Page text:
Superb differentiated informational reading instruction tool using current news articles.
This is a terrific website to provided differentiated reading instruction on current events. I cannot say enough great things about Newsela. The basic features are free to all. Teachers can pay for more features if they wish to build classes and track student progress through the site.
Differentiating instruction to meet the needs of all students is of utmost importance. Newsela offers that opportunity for teachers to differentiate reading instruction with minimal work. The Lexile levels are already built in, meaning teachers do not have to spend time leveling texts. Quizzes are also leveled based on the Lexile level of the articles. Newsela can help meet the need of the new focus on informational reading and writing through the Common Core State Standards.
What a great website!
How I Use It
This is a great tool to use with students between Lexile levels 720L - 1,100L+. Teachers from many different fields can use this website to supplement lessons. There are articles in the areas of War and Peace, Science, Kids, Money, Law, Health, Arts, and Sports. Teachers can also sign up for daily emails of current events. Again all articles are leveled by Lexile levels. Teachers can search for articles by grade level, reading standards, or topic. Additionally, some of the articles offer a quiz to check student comprehension.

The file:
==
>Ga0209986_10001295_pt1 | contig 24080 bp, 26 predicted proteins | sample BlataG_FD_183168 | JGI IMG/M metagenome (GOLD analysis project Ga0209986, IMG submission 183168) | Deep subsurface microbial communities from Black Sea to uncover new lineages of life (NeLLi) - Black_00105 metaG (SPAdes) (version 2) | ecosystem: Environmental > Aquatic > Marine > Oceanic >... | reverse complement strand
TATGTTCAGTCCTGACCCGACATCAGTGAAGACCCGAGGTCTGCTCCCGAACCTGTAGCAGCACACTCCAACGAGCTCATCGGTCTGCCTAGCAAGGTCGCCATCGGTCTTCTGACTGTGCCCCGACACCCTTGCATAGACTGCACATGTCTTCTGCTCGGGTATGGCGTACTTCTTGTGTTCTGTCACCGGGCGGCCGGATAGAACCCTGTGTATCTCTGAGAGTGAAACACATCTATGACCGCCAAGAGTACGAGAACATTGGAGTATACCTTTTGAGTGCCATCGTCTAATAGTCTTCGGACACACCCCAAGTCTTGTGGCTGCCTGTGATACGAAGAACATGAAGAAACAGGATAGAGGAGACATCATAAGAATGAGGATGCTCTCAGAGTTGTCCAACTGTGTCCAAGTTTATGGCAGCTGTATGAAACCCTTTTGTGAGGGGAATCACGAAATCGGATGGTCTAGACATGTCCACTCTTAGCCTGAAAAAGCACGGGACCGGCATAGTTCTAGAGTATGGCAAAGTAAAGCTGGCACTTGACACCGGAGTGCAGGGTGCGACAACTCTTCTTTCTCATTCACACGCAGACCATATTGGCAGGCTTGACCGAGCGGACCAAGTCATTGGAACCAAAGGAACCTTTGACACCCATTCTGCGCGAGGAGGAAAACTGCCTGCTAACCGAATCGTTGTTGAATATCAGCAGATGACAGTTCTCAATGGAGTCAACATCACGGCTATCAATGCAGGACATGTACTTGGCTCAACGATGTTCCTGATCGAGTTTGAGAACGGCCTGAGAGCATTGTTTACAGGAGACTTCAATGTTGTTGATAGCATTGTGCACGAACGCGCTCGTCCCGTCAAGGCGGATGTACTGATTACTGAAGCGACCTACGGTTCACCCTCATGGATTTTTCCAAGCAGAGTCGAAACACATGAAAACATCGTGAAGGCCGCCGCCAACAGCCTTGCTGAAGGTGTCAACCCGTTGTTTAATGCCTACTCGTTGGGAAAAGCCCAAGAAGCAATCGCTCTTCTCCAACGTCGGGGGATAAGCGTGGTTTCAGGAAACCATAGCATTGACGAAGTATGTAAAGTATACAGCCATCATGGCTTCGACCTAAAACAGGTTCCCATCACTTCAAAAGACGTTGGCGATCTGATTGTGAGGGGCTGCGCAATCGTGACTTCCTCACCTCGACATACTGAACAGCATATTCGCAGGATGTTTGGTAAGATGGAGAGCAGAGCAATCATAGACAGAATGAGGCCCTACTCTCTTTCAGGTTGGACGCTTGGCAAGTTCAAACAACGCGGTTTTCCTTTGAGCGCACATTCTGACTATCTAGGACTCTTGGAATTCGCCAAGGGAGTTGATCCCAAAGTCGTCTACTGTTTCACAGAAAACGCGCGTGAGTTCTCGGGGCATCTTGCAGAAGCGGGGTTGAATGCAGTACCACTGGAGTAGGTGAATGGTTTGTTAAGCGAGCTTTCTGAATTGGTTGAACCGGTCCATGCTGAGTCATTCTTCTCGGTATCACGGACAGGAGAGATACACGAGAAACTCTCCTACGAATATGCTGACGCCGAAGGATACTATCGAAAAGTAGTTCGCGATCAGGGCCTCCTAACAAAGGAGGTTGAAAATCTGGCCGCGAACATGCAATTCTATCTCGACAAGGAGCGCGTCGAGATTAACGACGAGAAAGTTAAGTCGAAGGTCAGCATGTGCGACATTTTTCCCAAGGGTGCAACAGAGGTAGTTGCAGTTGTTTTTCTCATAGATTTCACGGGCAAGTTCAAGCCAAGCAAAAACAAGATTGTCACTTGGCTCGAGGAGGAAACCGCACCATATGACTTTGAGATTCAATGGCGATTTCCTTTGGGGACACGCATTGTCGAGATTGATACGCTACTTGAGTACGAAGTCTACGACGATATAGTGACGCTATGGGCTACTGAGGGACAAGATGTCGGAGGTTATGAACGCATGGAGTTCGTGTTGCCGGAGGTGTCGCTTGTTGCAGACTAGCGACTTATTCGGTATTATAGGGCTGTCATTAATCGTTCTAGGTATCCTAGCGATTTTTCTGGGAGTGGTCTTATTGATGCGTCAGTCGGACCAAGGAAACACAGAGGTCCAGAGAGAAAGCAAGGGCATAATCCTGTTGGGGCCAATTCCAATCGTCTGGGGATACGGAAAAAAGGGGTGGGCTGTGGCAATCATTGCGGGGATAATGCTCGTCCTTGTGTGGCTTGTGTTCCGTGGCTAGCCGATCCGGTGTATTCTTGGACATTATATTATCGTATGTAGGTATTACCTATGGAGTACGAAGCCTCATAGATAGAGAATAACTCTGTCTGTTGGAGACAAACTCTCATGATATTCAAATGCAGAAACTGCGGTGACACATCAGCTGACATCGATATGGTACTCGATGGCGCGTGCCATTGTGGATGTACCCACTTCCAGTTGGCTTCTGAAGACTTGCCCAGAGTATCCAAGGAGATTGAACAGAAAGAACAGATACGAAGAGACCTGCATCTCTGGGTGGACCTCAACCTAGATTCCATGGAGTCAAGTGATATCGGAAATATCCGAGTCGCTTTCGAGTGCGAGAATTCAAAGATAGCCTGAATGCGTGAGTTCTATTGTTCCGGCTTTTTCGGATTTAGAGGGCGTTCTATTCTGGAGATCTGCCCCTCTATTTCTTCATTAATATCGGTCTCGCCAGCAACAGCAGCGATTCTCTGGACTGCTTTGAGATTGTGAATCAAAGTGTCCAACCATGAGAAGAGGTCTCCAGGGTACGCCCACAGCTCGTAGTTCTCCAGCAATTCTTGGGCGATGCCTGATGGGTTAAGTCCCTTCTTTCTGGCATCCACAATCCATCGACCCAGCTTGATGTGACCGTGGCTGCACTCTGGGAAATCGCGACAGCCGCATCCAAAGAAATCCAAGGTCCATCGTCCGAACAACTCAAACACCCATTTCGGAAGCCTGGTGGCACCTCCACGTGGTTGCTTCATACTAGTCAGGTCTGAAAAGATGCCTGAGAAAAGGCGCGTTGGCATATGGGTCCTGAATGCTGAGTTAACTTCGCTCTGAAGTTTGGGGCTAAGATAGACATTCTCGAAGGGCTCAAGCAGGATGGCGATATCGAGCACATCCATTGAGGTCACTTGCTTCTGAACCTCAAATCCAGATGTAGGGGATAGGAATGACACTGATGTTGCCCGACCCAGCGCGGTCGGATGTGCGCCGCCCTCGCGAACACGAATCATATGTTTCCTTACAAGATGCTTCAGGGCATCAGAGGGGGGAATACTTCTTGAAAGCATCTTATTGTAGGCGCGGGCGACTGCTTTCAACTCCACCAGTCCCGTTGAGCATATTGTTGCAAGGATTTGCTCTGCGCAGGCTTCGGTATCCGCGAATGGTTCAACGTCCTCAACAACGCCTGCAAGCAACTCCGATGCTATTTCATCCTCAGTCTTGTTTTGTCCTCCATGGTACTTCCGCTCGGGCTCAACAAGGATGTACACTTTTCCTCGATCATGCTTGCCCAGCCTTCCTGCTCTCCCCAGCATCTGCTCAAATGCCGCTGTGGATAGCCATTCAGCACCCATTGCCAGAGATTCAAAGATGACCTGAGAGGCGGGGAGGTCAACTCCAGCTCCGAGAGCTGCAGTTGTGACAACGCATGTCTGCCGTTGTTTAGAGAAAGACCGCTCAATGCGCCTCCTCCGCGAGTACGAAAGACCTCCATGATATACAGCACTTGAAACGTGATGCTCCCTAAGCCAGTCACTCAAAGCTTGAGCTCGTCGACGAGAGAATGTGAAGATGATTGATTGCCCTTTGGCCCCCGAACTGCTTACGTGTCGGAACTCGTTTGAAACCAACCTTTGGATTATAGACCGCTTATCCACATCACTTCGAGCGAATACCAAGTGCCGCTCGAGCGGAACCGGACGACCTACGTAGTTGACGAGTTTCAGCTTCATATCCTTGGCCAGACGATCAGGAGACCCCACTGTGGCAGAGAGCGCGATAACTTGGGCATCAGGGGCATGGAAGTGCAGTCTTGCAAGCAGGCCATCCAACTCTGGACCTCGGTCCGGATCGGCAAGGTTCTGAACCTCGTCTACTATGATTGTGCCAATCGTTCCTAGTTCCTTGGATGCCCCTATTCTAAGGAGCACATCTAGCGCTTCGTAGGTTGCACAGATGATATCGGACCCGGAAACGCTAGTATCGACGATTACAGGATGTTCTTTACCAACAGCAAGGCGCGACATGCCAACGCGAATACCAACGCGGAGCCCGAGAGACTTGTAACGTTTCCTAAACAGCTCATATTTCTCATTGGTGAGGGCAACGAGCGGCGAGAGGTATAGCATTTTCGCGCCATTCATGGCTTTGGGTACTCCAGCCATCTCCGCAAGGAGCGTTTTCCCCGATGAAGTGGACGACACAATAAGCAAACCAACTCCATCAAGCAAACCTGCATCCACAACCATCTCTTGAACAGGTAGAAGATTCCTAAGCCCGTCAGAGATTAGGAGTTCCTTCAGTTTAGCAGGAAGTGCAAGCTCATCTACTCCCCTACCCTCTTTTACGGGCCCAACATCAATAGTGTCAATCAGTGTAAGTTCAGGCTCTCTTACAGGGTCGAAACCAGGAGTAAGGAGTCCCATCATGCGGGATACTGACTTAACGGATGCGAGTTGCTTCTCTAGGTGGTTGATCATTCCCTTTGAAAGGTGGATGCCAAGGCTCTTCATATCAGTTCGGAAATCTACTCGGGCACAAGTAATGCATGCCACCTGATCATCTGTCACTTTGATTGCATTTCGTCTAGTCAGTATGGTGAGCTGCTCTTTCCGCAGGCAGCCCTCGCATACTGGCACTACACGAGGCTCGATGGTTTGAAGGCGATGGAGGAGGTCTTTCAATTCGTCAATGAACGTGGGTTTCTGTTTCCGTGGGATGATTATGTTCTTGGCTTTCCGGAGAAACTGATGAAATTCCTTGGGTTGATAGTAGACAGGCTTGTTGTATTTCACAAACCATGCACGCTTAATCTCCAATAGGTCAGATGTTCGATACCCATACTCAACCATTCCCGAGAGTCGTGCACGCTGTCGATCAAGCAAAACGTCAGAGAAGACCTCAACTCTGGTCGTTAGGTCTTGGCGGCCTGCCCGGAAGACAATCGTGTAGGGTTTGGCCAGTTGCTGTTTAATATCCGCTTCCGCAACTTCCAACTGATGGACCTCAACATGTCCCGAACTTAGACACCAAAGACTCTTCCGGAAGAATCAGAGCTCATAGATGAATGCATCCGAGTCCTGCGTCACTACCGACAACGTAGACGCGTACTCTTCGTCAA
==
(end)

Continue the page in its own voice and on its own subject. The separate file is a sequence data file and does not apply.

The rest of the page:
I use the Newsela website to supplement topics I am teaching in my class. I use it in whole class lessons to introduce a subject and small group instruction for close reading. During a study on the topic of owls I wanted to teach students about human and other environmental impacts on the birds. Students studied about the topic of owls for a couple of weeks. They were familiar with the environments in which owls live. I used the article "Rim Fire a home wrecker for California's rarest animals" to show the impact of fire on animals. I introduced the article, did a brief summary, and let the students begin reading at their Lexile level. As the students read, I pulled back small groups of lower leveled readers to provide assistance and guidance.
Teachers can print the articles at each Lexile level if your school does not have access to computers or other devices for all students to read the articles. Printing the articles may offer an easy way to teach close reading. Students can highlight, use the copies to write words they are unfamiliar with, or write definitions of words.